Gateway to Promise: Canada’s First Japanese Community
Review By Masako Fukawa, Stanley Fukawa
November 4, 2013
BC Studies no. 180 Winter 2013-2014 | p. 180-182
The authors, Ann-Lee Switzer and Gordon Switzer are both historians and writers with an interest in the Japanese Canadian experience. Gateway to Promise: Canada’s First Japanese Community is a rich history of the Japanese in Victoria before the war. With their expulsion in 1942, their history was forgotten, but has now been revived and can be savoured with the publication of this book.
Excellent general histories of the Japanese in Canada have been written by Ken Adachi, Roy Ito, and Toyo Takata, and studies are available for Chemainus, Cumberland, Mission, Vancouver’s Powell Street, and elsewhere, but this is the first comprehensive history of the Japanese in Victoria, which predated Vancouver as the main gateway to Asia. The Switzers left no stone unturned. They interviewed former residents, friends, and relatives. They corresponded by post and email, conducted phone interviews, read old newspapers in both English and Japanese, and visited archives, libraries, and individuals in their homes. With numerous documents, anecdotes, and black and white photographs, the Switzers establish their claim that Victoria was Canada’s first Japanese community. This book, a clear and definitive history of the Japanese community in Victoria, is also a pleasure to read.
Unlike Vancouver, Victoria had no “Japan Town.” The Japanese were not concentrated in any particular area but lived in various districts of Greater Victoria. Their occupations included farmer, teahouse owner, merchant, boat builder, and fisherman. Victoria’s Ross Bay Cemetery, where the 150 Japanese pioneers are buried, reflects this integration: unlike cemeteries in Vancouver, Prince Rupert, Nanaimo, Cumberland, and Chemainus, there is no section specifically designated for Japanese graves.
The first section, “History: Japanese in Victoria,” provides an overview of local, provincial, and international events that impacted the Japanese in Victoria. Chapters 8 to 17, “Public Space: The Japanese Influence,” present specific topics such as the non-Japanese residents who befriended the Japanese, the role of the Christian churches, the sports teams, the planting of the cherry trees, and the first shipment of mikan (Japanese oranges) to Canada. Of particular interest is the search for Manzo Nagano as the first Japanese immigrant. Or was he? We also learn that First World War veterans were exempt from evacuation (115), and that Mikuni Point on Saturna Island was named for Victoria entrepreneur, Kisuke Mikuni, who was listed on a voter’s list. The authors do not reveal, however, if the list was for a municipal or provincial election (132).
Powell Street in Vancouver, which boasted Japan Town, was a destination for all things Japanese before the war, and since 1977, it has celebrated annually with the Powell Street Festival. Less known is the fact that the tycoon Shinkichi Tamura, who established the Japan-Canada Trust and Savings Company and the New World Hotel, which is still standing in Vancouver, had his beginnings in Victoria working for Charles Gabriel, a friend of the Japanese. And although Hide Hyodo Shimizu is remembered as the first Japanese Canadian to be hired, in 1926, to teach in a public school in British Columbia, Annie Kiku Nakabayashi graduated from the Victoria Normal School five years earlier and was appointed as a teacher for public school education in the church-run Oriental Home. In 1942, the Oriental Home was closed and its eighteen Japanese children and two women sent to a church boarding home in Assiniboia, Saskatchewan (144). The last section, titled “Private Space: Family Stories,” contains accounts of twenty-one families in detail and an additional eighteen shorter sketches of former residents. None of the 273 pre-war Japanese residents returned to Victoria.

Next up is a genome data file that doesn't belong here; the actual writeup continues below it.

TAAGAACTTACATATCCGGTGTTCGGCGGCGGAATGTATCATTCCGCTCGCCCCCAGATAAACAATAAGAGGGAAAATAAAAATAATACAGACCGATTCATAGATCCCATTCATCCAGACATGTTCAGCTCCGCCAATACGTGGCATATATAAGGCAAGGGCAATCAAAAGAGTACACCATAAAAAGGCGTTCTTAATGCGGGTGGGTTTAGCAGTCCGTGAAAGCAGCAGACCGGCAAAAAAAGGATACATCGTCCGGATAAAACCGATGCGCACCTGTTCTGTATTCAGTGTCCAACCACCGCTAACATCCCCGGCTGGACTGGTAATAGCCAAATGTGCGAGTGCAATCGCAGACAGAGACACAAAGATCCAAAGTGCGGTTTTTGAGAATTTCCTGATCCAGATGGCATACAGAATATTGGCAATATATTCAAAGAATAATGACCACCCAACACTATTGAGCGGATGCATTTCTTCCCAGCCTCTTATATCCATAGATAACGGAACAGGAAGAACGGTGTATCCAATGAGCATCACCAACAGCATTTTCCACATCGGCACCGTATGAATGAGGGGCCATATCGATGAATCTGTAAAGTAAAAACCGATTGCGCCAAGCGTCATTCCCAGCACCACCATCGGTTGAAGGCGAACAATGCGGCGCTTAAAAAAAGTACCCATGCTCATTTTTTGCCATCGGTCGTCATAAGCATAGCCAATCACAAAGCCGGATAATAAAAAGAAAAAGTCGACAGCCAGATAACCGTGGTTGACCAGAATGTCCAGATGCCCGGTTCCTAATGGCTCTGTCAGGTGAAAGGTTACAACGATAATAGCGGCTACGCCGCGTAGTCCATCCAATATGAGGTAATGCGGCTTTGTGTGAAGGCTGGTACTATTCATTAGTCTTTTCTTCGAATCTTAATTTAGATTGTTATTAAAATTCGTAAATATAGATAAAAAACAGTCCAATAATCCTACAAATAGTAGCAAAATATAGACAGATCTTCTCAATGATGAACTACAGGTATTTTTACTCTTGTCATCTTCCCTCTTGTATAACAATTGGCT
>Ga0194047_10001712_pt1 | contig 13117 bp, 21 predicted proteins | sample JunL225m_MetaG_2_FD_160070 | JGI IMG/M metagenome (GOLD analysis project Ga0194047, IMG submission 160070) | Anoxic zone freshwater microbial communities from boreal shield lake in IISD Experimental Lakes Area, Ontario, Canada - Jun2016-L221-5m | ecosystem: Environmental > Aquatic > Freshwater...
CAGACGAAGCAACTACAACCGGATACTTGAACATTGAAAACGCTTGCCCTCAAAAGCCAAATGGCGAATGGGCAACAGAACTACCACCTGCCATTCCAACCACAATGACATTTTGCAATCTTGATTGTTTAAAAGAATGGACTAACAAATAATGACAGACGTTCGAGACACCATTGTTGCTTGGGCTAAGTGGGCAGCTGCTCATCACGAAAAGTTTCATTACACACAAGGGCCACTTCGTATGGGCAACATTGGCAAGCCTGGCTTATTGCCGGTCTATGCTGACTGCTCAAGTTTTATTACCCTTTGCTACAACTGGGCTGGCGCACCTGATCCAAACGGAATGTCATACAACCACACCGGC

It would have made a storybook ending had the Switzers been able to declare that Victoria-born Toyo Takata, eldest son of the family that built and operated the Japanese teagarden, had decided to return to the city he loved. Takata visited from Toronto at every opportunity before his death in 2002 from his love for his classmates from his Esquimalt schooldays, but not even he moved back. Those who left Victoria unexpectedly in 1942, like Takata, found themselves exposed, in the rest of Canada, to communities that were not as rabidly anti-Japanese as those in the Pacific province. British Columbia politicians almost succeeded in leading the Canadian government to ethnically cleanse the province of all Japanese (“No Japs from the Rockies to the Sea” was the slogan of federal Cabinet Minister Ian Mackenzie). Many who moved to Eastern Canada learned that they did not have to build up individual relationships to overcome an “inferior” racial status. Rather, they were granted a social status more based on their occupational qualifications. Some Japanese vowed never to set foot here again, and died upholding their vow. Some questioned the intelligence of those who returned to British Columbia, where they felt racism continued to keep their people down. The influx of Japanese to Victoria in recent years suggests that times have changed and there is now, in the twenty-first century, less racism to contend with compared to the twentieth century.
The Switzers have written with warmth and humour about everything they uncovered about the Japanese in Victoria, including a recipe for the cake served at the Japanese Tea Garden (200). What is missing in this readable and enjoyable book is an index, which would have been most helpful in locating the many nuggets that the reader might want to retrieve.
Gateway to Promise: Canada’s First Japanese Community
By Ann-Lee and Gordon Switzer
Victoria: Ti-Jean Press, 2012. 396 pp, $29.95 paper